I had never realized what a typical resident of this region Nellie is until I saw her teaching the young ones to hunt. Nellie is our grown cat. Like so many people around here, she is an avid hunter. And though most will deny it, the hunters I know almost all love the hunting a lot more than the meat. With good reason. Most of what hunters "harvest," as they like to call it, is food of borderline quality -- venison, pheasants, muddy ducks, an occasional farm dog, a few small tractors now and then. It's not something most people would routinely eat if they could have chicken instead.
But even though these harvesters, these hunters, these mammal murderers don't generally enjoy eating wild, bullet-riddled meat any more than I do, they are nonetheless decent and therefore guilt-ridden people. They were brought up by survivors of the Great Depression who believe it is wasteful, if not also murderous, to kill anything just for fun.
So the rules are rather plain in these parts: You kill it, you eat it -- or at least find some fool relative to eat it for you. Thus harvesters will tell you what they have made themselves believe at a surface level -- they hunt for the meat.
They are lying, most of all to themselves. If you have tasted venison, you know that hunting deer for the meat is the equivalent of cutting down sage brush for the vegetables.
Nellie is no different in that respect from the rest of the hunters around here. In truth, she loves the hunt most of all, the kill second best and the eating least of all. I know that because I am one of her fool relatives, in a matter of speaking, and she keeps trying to pawn her harvests off on me.
Or on anyone else she can find. She catches a ton of mice on our lower hillside. But she hardly ever eats them. After all, she has all the tasty, scientifically balanced cat food she can eat. And commercial cat food is to raw mice what chicken is to venison. No cat in her right mind would eat a raw mouse.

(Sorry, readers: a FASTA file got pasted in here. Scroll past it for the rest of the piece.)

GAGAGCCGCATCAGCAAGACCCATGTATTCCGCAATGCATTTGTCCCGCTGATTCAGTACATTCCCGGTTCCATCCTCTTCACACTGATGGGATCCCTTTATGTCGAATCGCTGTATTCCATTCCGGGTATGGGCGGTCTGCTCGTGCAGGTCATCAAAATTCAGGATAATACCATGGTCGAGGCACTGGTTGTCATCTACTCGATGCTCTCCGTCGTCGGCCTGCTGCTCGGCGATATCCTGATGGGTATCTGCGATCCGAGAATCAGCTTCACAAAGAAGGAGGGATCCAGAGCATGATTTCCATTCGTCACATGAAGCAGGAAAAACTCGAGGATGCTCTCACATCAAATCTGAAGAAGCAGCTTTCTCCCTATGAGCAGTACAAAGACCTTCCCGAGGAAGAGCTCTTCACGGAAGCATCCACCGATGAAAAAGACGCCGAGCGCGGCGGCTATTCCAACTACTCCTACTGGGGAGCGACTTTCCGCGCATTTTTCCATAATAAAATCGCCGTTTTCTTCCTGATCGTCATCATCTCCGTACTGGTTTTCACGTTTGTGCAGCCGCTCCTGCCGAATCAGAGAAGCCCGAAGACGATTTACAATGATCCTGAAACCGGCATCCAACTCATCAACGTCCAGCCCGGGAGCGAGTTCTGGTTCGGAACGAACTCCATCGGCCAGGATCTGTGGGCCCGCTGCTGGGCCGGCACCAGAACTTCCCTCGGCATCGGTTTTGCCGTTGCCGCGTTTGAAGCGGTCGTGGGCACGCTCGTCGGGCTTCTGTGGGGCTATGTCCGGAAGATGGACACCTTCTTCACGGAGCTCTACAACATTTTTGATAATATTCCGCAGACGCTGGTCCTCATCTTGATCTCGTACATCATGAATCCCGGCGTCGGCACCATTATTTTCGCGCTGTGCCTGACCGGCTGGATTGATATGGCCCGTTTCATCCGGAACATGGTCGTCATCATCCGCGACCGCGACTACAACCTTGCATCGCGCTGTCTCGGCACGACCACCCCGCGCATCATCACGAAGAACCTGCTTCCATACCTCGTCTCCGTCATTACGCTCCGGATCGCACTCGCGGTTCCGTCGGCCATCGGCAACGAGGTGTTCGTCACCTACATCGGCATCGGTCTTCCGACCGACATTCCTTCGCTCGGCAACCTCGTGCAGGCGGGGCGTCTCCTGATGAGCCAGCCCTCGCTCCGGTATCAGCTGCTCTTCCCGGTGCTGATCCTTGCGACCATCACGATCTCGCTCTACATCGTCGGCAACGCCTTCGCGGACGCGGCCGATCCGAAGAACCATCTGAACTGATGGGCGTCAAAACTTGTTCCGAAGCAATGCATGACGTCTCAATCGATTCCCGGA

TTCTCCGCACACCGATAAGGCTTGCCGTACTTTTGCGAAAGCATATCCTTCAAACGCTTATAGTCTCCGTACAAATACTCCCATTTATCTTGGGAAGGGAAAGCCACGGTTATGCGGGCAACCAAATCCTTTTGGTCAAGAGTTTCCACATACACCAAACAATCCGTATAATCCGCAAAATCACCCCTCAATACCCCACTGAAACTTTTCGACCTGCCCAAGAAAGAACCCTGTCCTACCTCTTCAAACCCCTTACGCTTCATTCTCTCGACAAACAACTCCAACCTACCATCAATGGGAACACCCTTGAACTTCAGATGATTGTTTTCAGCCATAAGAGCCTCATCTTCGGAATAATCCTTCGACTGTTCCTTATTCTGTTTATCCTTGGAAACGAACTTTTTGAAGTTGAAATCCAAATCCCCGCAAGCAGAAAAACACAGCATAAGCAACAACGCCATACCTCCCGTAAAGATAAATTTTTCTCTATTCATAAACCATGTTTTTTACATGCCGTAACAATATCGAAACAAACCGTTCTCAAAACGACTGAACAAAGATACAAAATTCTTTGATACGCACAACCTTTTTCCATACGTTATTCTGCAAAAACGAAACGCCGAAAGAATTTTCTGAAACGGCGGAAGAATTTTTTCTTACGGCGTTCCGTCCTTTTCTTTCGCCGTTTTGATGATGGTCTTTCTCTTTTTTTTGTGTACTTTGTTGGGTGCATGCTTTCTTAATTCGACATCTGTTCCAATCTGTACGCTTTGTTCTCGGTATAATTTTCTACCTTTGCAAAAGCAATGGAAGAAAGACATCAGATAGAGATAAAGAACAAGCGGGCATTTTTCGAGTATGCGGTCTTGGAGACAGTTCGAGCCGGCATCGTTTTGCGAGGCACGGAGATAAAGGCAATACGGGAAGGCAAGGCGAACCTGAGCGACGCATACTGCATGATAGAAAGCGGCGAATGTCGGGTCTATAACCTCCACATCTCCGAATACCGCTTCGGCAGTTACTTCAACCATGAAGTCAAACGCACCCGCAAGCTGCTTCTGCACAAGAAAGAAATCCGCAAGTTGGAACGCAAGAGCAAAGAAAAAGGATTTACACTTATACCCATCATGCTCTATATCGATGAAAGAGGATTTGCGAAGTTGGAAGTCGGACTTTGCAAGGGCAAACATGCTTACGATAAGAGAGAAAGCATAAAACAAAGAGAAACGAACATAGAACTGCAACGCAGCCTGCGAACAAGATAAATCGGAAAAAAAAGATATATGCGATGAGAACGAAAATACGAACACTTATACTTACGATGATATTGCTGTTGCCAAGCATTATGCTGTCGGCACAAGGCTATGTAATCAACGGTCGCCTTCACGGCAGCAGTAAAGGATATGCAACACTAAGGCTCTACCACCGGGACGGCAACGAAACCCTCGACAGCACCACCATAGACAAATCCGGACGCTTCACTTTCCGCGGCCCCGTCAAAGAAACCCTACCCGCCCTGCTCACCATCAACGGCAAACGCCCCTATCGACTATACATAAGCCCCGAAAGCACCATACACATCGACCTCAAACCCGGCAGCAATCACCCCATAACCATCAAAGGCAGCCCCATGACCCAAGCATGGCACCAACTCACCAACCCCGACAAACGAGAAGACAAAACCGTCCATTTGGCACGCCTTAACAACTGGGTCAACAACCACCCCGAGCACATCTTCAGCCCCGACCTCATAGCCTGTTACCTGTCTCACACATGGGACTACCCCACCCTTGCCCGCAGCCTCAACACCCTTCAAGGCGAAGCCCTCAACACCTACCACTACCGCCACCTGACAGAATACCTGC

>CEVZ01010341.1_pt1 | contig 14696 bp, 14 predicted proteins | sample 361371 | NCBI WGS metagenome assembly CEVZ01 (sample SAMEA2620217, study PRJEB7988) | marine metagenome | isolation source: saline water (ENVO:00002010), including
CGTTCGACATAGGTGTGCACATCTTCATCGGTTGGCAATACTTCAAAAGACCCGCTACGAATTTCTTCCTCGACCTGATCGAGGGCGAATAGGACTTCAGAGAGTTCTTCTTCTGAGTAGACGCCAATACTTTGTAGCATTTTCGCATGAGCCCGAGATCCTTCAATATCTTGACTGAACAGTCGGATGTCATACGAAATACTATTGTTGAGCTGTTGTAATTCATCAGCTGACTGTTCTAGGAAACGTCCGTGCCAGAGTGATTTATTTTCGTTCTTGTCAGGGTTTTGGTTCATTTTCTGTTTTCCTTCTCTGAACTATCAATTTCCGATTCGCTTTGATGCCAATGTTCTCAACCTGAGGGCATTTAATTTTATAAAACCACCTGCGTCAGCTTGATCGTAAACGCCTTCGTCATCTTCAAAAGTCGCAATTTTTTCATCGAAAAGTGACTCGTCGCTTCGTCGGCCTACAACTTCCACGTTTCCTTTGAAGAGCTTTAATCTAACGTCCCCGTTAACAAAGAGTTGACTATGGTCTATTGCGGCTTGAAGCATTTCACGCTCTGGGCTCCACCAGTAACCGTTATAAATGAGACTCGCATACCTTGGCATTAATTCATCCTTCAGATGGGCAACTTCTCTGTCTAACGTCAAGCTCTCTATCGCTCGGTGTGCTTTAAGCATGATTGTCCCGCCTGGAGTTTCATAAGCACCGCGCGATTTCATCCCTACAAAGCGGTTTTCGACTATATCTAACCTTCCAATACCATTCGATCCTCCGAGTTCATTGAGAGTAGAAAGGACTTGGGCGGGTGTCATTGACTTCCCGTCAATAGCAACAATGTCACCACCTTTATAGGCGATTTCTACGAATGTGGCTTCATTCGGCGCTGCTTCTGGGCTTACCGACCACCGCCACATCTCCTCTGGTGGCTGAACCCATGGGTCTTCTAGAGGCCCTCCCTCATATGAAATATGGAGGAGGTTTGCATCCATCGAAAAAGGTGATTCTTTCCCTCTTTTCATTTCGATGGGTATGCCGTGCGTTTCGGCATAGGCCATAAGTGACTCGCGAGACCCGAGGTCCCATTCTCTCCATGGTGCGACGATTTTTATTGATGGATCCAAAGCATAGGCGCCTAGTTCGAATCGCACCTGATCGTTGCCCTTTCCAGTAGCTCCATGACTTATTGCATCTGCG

But like most of the residents of this region, she truly enjoys hunting. She gets a kick out of stalking her prey, pouncing on it and then harvesting the heck out of it until it stops breathing.
In short, she enjoys outsmarting and overpowering a creature with an even weaker brain than hers -- just like a human hunter.
Whether practiced by human or cat, hunting is a version of doing what we used to be scolded not to do -- playing with our food.
Nonetheless, Nellie apparently feels some guilt over the potential waste involved in merely killing the mice without eating them, even though she was not brought up by survivors of the Great Depression. Consequently, each time she harvests a mouse, she brings it inside to me or to the shrieking woman I married (who shall remain nameless to spare her unwarranted embarrassment).
This is the equivalent of having your brother-in-law stop by and proudly hand you 20 pounds of stinking venison, allegedly as a favor, but actually to get rid of it because he has chicken in the refrigerator and that's what he's going to eat.
But the obsession with justifying hunting goes beyond making sure the meat is actually eaten by somebody. People try to prove that hunting is more wholesome than murder is generally regarded in the world at large. And they do that by involving their children in the ritual at the earliest opportunity. They would have you believe that there are some things you teach children as early as possible -- honesty, thrift and murdering other animals.
So I was not surprised when Nellie, our hunter, brought a mouse to the new kittens, Alfred and Penelope. She agrees with the prevailing local opinion that you can never get started too early on teaching the children to kill.
They were delighted, of course, and immediately began tossing the body in the air and bounding after it. There's nothing like a dead body to make the young ones playful.
But what impressed me most of all was the size of the mouse. It was small, little more than a baby itself. Nellie had brought the kittens a mouse corpse their size, something beginners could handle while they were learning the sport -- kind of like one of those half-size footballs you give a 6-year-old because his hands are so small.
I don't think Nellie thought of it as a small mouse. I think she thought of it as a starter kit.
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